The final 2 interviews

September 27, 2010
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Michelle Baldwin
Michelle Baldwin told commission members about her varied background, including how she went off on her own to represent clients on tax matters and her current work focusing on the energy industry clients and tax incentives. She discussed her experience on medical licensing issues for pharmacies and pharmacists, and talked about the importance of having those review boards in place. She discussed the importance of how the Tax Court must follow statutes and also make sure people understand why the statutes were enacted. Someone within the Tax Court acting as a legislative liaison might be a beneficial function in helping lawmakers understand what proposed legislation might mean for taxpayers. Baldwin also discussed work on soldiers’ right areas, and noted that she’s seen both sides of tax issues in a way she think would allow her to be impartial and be a good tax court judge.

Thomas Ewbank
The grandson of former Indiana Supreme Court Justice Lewis who served in the early 20th century, Ewbank talked about his longtime practice that has involved inheritance tax work since the late 1960s and how this could be a capstone to his legal career. However, he’d only be able to serve eight years because of the mandatory retirement age of 75 for state appellate judges. He talked about how important ADR is to help courts, and also noted that the tax court judge could be influential in helping the legislature understand and clear up ambiguities in proposed legislation.

The seven-member Judicial Nominating Commission began deliberating behind closed doors just before 3:30 p.m. on who to name as semi-finalists. Once members reach a decision, they will hold a public vote on who to bring back for second interviews.

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  1. The ADA acts as a tax upon all for the benefit of a few. And, most importantly, the many have no individual say in whether they pay the tax. Those with handicaps suffered in military service should get a pass, but those who are handicapped by accident or birth do NOT deserve that pass. The drivel about "equal access" is spurious because the handicapped HAVE equal access, they just can't effectively use it. That is their problem, not society's. The burden to remediate should be that of those who seek the benefit of some social, constructional, or dimensional change, NOT society generally. Everybody wants to socialize the costs and concentrate the benefits of government intrusion so that they benefit and largely avoid the costs. This simply maintains the constant push to the slop trough, and explains, in part, why the nation is 20 trillion dollars in the hole.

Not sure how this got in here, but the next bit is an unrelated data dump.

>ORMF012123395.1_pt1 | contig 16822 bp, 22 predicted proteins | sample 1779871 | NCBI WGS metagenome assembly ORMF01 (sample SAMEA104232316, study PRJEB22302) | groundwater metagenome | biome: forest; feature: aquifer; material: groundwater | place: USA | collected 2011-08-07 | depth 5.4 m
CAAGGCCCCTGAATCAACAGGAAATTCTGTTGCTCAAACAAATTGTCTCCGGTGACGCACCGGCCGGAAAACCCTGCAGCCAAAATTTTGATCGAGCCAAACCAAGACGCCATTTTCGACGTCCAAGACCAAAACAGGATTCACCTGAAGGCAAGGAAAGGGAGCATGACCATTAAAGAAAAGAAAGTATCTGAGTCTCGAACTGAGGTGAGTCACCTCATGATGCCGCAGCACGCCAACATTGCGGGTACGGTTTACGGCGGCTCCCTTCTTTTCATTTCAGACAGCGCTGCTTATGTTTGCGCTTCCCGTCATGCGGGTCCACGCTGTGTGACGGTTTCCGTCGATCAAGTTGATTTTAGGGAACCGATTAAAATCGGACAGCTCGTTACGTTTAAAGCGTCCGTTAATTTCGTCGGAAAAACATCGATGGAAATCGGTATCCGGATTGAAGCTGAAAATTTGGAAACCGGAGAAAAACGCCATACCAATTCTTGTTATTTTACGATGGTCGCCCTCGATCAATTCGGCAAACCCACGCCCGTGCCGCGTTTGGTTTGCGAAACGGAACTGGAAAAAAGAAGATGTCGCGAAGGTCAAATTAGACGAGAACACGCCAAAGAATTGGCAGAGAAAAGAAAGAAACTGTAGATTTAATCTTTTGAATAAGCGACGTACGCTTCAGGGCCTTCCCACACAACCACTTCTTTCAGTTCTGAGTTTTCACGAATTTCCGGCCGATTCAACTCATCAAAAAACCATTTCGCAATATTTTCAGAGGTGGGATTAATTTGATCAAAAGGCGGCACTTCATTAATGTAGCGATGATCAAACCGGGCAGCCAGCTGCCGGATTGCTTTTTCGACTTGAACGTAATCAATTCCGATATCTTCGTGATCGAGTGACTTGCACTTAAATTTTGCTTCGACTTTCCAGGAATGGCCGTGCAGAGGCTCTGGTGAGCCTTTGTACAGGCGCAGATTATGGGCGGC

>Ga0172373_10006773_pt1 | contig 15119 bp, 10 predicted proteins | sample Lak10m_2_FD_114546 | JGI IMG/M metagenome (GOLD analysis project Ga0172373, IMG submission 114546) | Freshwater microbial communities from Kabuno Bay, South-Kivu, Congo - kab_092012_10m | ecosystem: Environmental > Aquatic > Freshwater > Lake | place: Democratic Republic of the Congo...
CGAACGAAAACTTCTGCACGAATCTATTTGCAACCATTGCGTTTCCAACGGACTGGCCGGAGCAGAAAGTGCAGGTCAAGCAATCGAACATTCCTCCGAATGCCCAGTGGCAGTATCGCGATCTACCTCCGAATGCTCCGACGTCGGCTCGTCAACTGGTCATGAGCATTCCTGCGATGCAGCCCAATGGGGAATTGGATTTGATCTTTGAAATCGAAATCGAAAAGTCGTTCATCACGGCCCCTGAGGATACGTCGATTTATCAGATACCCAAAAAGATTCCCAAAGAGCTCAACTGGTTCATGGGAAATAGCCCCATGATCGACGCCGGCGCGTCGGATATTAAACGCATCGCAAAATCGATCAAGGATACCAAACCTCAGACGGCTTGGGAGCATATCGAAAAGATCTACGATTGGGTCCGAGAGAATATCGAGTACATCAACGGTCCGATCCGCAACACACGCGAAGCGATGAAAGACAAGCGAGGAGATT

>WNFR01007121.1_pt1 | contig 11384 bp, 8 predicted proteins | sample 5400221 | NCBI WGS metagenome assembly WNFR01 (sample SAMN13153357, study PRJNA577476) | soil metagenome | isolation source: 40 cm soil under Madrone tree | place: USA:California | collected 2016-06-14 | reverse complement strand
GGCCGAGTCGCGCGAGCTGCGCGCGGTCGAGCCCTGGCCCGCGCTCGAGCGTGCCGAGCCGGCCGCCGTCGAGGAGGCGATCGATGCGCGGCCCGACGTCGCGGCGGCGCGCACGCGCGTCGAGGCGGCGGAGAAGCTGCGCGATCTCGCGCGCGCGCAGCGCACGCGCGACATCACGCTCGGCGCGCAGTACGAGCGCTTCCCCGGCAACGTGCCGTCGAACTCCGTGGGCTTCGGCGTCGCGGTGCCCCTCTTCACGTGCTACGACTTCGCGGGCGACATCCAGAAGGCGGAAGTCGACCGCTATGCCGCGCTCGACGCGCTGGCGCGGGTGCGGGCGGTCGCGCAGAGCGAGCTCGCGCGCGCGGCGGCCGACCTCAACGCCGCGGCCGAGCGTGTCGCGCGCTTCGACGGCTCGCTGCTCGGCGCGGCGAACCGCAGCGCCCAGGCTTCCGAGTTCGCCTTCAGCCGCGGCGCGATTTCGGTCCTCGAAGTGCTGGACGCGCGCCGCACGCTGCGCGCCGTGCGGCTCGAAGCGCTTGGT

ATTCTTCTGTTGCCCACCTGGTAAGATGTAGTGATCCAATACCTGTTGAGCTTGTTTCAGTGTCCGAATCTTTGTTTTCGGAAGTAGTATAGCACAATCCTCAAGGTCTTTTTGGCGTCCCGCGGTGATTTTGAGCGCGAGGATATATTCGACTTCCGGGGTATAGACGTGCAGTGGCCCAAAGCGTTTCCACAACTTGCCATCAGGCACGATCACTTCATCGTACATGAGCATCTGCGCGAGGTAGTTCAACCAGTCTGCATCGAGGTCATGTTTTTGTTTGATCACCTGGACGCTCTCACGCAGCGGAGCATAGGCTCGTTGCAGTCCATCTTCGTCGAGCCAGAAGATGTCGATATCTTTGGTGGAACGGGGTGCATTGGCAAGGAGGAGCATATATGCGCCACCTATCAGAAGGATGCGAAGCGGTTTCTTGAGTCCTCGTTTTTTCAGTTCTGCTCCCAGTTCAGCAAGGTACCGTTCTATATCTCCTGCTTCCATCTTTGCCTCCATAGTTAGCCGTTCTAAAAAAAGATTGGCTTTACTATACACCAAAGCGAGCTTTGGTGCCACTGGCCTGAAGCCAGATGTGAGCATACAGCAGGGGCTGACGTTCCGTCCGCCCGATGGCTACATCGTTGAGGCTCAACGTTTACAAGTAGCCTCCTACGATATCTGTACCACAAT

2. Hey 2 psychs is never enough, since it is statistically unlikely that three will ever agree on anything! New study admits this pseudo science is about as scientifically valid as astrology ... done by via fortune cookie ....John Ioannidis, professor of health research and policy at Stanford University, said the study was impressive and that its results had been eagerly awaited by the scientific community. “Sadly, the picture it paints - a 64% failure rate even among papers published in the best journals in the field - is not very nice about the current status of psychological science in general, and for fields like social psychology it is just devastating,” he said. http://www.theguardian.com/science/2015/aug/27/study-delivers-bleak-verdict-on-validity-of-psychology-experiment-results

  3. Indianapolis Bar Association President John Trimble and I are on the same page, but it is a very large page with plenty of room for others to join us. As my final Res Gestae article will express in more detail in a few days, the Great Recession hastened a fundamental and permanent sea change for the global legal service profession. Every state bar is facing the same existential questions that thrust the medical profession into national healthcare reform debates. The bench, bar, and law schools must comprehensively reconsider how we define the practice of law and what it means to access justice. If the three principals of the legal service profession do not recast the vision of their roles and responsibilities soon, the marketplace will dictate those roles and responsibilities without regard for the public interests that the legal profession professes to serve.

  4. I have met some highly placed bureaucrats who vehemently disagree, Mr. Smith. This is not your father's time in America. Some ideas are just too politically incorrect too allow spoken, says those who watch over us for the good of their concept of order.

  5. Lets talk about this without forgetting that Lawyers, too, have FREEDOM OF SPEECH AND ASSOCIATION

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